Town of Stettler council heard during their regular meeting May 5 the municipality’s audited financial statements were given a clean bill of health.
Justin Tanner, representing local accounting firm Gitzel & Co., presented the municipality’s audited 2019 financial statements to councillors.
He stated the majority of the audit was spent on analysis of the town’s operations.
Tanner stated after auditing the 2019 operations, he doesn’t feel there are any financial mistakes and no procedural issues.
“There’s nothing really spectacular that really stands out to me,” said Tanner to council.
After presenting the statements, Tanner stated it may seem like the town has a lot of cash-on-hand, but upon closer inspection, a reader will note $1.9 million are actually unspent grants, $8.7 million are reserves and $100,000 is public land reserves, leaving only about $65,000 not earmarked for any purpose.
He also noted the Town of Stettler didn’t have any new debt in 2019.
Scrolling down into the report Tanner noted the town revenue and expenses equalled the approved budget, so it was obvious someone at the town office is closely watching the budget all year.
Coun. Scott Pfeiffer asked about the subject of “materiality” in the report.
Tanner answered that the term and accompanying number is used as a level at which mistakes in the budget would be considered as affecting the outcome of the audit.
Coun. Malcolm Fischer stated he felt the audit revealed the high level of competency and transparency with which the town staff do their jobs and also felt that everyone in Stettler either knows what’s going on at the town office or can quickly find out if they’re curious.
Councillors accepted the audited financial statements.
Switenky gave a report on renovations being done at the Stettler Rec Centre’s aquatic centre by town staff.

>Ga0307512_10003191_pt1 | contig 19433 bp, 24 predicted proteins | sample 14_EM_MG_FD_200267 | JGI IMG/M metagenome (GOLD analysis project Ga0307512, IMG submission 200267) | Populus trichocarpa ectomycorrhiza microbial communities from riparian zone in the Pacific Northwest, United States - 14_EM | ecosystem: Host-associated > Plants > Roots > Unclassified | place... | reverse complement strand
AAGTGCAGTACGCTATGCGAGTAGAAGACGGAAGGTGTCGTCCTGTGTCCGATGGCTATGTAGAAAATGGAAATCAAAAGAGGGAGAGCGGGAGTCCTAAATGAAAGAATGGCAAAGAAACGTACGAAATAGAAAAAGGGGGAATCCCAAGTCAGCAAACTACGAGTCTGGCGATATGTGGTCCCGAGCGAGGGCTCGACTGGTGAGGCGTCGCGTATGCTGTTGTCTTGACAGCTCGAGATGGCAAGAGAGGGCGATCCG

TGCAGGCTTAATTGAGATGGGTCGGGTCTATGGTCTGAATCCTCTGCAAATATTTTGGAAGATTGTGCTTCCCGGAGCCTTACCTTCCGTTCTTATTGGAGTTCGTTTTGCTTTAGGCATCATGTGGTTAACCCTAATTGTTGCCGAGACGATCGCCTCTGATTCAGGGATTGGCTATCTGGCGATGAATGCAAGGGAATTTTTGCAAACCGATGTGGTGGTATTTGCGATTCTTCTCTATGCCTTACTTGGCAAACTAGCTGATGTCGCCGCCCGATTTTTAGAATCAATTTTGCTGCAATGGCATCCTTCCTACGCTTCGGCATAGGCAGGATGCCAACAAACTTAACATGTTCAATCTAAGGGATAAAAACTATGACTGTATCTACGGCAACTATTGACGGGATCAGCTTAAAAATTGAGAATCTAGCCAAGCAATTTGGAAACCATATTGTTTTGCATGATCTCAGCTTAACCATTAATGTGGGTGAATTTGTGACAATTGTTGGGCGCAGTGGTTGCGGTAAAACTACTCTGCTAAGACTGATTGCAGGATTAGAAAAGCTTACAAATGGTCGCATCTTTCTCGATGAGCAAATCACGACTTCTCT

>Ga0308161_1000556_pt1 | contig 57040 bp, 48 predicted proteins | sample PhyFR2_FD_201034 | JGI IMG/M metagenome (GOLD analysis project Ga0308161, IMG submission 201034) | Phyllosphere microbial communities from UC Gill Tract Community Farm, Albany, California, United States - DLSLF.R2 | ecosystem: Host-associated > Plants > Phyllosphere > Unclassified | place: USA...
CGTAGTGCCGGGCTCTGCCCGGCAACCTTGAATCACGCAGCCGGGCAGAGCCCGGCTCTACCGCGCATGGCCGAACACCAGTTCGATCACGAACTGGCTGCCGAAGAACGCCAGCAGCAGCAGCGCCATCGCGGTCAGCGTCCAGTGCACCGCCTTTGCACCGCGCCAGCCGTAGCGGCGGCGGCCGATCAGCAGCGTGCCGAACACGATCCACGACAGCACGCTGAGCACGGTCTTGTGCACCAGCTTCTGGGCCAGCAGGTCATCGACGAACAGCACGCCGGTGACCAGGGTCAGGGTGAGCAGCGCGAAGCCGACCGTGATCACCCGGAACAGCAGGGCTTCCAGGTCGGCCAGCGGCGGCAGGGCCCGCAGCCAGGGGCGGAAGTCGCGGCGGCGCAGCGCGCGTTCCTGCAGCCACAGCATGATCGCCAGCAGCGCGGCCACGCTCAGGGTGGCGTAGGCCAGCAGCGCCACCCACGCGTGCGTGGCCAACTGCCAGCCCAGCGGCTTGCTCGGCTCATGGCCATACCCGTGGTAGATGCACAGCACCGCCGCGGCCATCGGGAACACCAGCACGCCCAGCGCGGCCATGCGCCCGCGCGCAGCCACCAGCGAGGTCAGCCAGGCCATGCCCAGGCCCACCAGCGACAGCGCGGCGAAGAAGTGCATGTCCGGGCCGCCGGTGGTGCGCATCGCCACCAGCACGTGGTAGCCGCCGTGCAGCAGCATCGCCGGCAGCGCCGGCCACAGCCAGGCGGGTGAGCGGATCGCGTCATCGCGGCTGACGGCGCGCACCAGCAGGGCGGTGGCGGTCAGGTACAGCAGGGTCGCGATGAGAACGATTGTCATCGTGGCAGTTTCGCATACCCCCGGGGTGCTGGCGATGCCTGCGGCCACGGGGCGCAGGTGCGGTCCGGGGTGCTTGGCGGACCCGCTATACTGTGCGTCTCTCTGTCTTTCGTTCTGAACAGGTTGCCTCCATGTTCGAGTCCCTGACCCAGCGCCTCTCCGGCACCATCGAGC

He showed a PowerPoint presentation illustrating quite a bit of upgrading, maintenance and renovation work that was scheduled to occur; management decided to have town staff do the work while the aquatic centre was shuttered due to coronavirus measures.
The staff engaged in painting, window caulking, taping, tile replacement, grouting, replacing support brackets for the climbing wall, cleaning out of the chemical room and removing hard scale build-up.
‘We’re way ahead of you’
During committee reports, both Fischer and Nolls reported they’d received a letter from a local resident suggesting the Town of Stettler develop a composting program.
The resident suggested a composting program would help divert waste in the community.
Nolls stated the resident was informed the town was already there.
“We have a composting program that’s been available for years,” said Nolls.
Information about the Town of Stettler composting program is available by phoning the town office.
Physicians and government
Councillors read a letter from Alberta Urban Municipalities Association president Barry Morishita regarding the ongoing schism between physicians and the provincial government, particularly rural physicians.
“I am writing to acknowledge that in recent months AUMA has received several concerns from members related to physician funding changes and the resulting impacts on access to health care, particularly in smaller communities,” stated Morishita’s letter dated April 29.
“This includes formal requests for action from municipalities such as the Town of Pincher Creek and Lac La Biche County, as well as numerous emails and phone calls from others.
“Access to appropriate medical care in all communities is critical. Recognizing this, AUMA is also connecting directly with both the Alberta Medical Association (AMA) and Alberta Health to gain additional insight into this issue.
“The insight acquired during discussions with AMA and the province will allow AUMA to build a more impactful advocacy strategy to support equitable access to health care for all Albertans.”
Councillors discussed the issue, and Nolls stated Drumheller-Stettler MLA Nate Horner has been diligent in representing rural areas on this issue.
Switenky stated some financial issues may have been addressed, but physicians have alluded their trust in the provincial government may have eroded.
Nolls answered that the new deal recently announced by the Health Minister Tyler Shandro looks better than what was available before and the new agreement appears to offer rural physicians a lot of advantages.
Councillors accepted the letter for information.
Stu Salkeld, Local Journalism Initiative reporter